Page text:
Nonproliferative diabetic retinopathy (NPDR) consists of a range of clinical signs that confirm the onset of diabetes-associated retinal damage. Although most patients with NPDR do not require specific ocular treatment, regular review is required to allow prompt detection and/or treatment of Proliferative Diabetic Retinopathy (PDR, thought to result from retinal ischemia) or Diabetic Macular Edema (DME, related to leaking retinal vessels).


NPDR is usually asymptomatic.


The International Clinical Diabetic Retinopathy Disease Severity Scale grades NPDR as follows (see Diabetes –Introduction to Retinopathy, for explanation of terms):

  • No apparent DR: no abnormalities visible.
  • Mild NPDR: microaneurysms only.
  • Moderate NPDR: more than ‘mild’, but less than ‘severe’.
  • Severe NPDR: any of the following (‘the 4:2:1 rule’):
    • 20 or more intraretinal haemorrhages in all 4 quadrants,
    • venous beading in 2 or more quadrants, or
    • prominent IRMAs in at least one quadrant.


NPDR is present in up to 20 percent of patients at the time of diagnosis of Type 2 diabetes, and develops in up to 90 percent of patients over the next 20 to 30 years (although estimates vary).


The severity of NPDR reflects the risk of progression to PDR over subsequent years. For example, approximately 8 percent of patients with moderate NPDR progress to PDR each year. This may increase to approximately 17 percent per year with severe NPDR; these patients may benefit from laser treatment.

See Also

Diabetes – Introduction to Retinopathy, Diabetes – Proliferative Retinopathy, Diabetes – Macular Edema.


Ocular tests, imaging investigations

Intravenous fluorescein angiography informs decision-making regarding appropriate review intervals and indications for laser treatment. It is also valuable in differentiating severe NPDR from PDR: fluorescein does not leak from IRMAs, but leaks profusely from areas of neovascularisation. Capillary nonperfusion is confirmed in areas of the retina containing cotton wool spots on clinical examination.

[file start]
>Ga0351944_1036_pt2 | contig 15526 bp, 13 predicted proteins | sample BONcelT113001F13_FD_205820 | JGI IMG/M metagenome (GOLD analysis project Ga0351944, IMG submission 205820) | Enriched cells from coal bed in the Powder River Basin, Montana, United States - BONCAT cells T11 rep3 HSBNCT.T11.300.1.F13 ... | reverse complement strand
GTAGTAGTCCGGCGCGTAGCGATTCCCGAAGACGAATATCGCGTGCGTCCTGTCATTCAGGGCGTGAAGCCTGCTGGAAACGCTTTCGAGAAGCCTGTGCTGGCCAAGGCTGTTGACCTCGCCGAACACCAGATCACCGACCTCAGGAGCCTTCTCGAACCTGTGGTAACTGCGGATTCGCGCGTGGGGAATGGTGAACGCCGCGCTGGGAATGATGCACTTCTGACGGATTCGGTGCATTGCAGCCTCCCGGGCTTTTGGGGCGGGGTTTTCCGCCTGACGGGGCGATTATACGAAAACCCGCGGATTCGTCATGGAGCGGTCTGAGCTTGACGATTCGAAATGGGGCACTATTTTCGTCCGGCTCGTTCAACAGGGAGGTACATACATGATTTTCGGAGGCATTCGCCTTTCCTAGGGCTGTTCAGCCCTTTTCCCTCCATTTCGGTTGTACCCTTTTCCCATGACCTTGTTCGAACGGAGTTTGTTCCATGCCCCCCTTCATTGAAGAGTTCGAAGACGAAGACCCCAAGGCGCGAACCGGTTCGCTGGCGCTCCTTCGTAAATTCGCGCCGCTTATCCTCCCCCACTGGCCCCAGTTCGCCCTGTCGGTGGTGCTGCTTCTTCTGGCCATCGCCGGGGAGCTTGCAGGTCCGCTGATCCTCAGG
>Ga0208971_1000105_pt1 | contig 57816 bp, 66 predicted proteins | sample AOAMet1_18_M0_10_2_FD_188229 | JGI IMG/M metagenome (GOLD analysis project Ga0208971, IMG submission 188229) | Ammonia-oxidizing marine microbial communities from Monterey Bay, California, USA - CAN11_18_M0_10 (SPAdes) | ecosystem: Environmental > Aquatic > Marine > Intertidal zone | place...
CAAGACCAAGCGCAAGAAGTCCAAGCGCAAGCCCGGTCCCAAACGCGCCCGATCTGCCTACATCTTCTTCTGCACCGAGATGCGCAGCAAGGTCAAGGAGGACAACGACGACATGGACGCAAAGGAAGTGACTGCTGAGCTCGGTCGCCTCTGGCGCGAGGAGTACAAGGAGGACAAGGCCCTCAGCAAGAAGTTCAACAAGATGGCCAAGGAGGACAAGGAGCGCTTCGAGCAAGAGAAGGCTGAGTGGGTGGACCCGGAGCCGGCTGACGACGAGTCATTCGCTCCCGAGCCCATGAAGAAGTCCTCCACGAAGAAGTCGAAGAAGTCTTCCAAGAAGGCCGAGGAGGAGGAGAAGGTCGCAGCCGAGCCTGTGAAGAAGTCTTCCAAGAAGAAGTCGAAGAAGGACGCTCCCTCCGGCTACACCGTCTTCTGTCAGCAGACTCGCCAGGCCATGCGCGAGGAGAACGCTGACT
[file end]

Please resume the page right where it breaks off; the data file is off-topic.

The physician overseeing the management of the patient’s diabetes must be notified of the presence of diabetic retinopathy, since it strongly suggests the presence of microvascular disease in other organs (particularly the kidneys). The Diabetes Control and Complications Trial (DCCT) and United Kingdom Prospective Diabetes Study (UKPDS) established the value of intensive glycaemic control in reducing the risk of onset and progression of diabetic retinopathy and other microvascular complications of diabetes. Other measures – including physical exercise, smoking cessation and management of hypertension and dyslipidaemia – may delay or prevent diabetes-related complications (such as PDR, renal failure, myocardial infarction and stroke).

Review and Laser

Review at 6 month intervals is appropriate for mild NPDR, and more frequently for moderate or severe NPDR. If diabetic retinopathy threatens to affect central vision, a decision needs to be made whether laser or other treatment is indicated.

Figure 1.

Moderate non-proliferative diabetic retinopathy with multiple small microaneurysms, dot haemorrhages above the macula & exudates.

Figure 2.

Moderate to severe non-proliferative diabetic retinopathy with widespread exudates, dot and blot hemorrhages and macula edema

Diabetes – Nonproliferative Retinopathy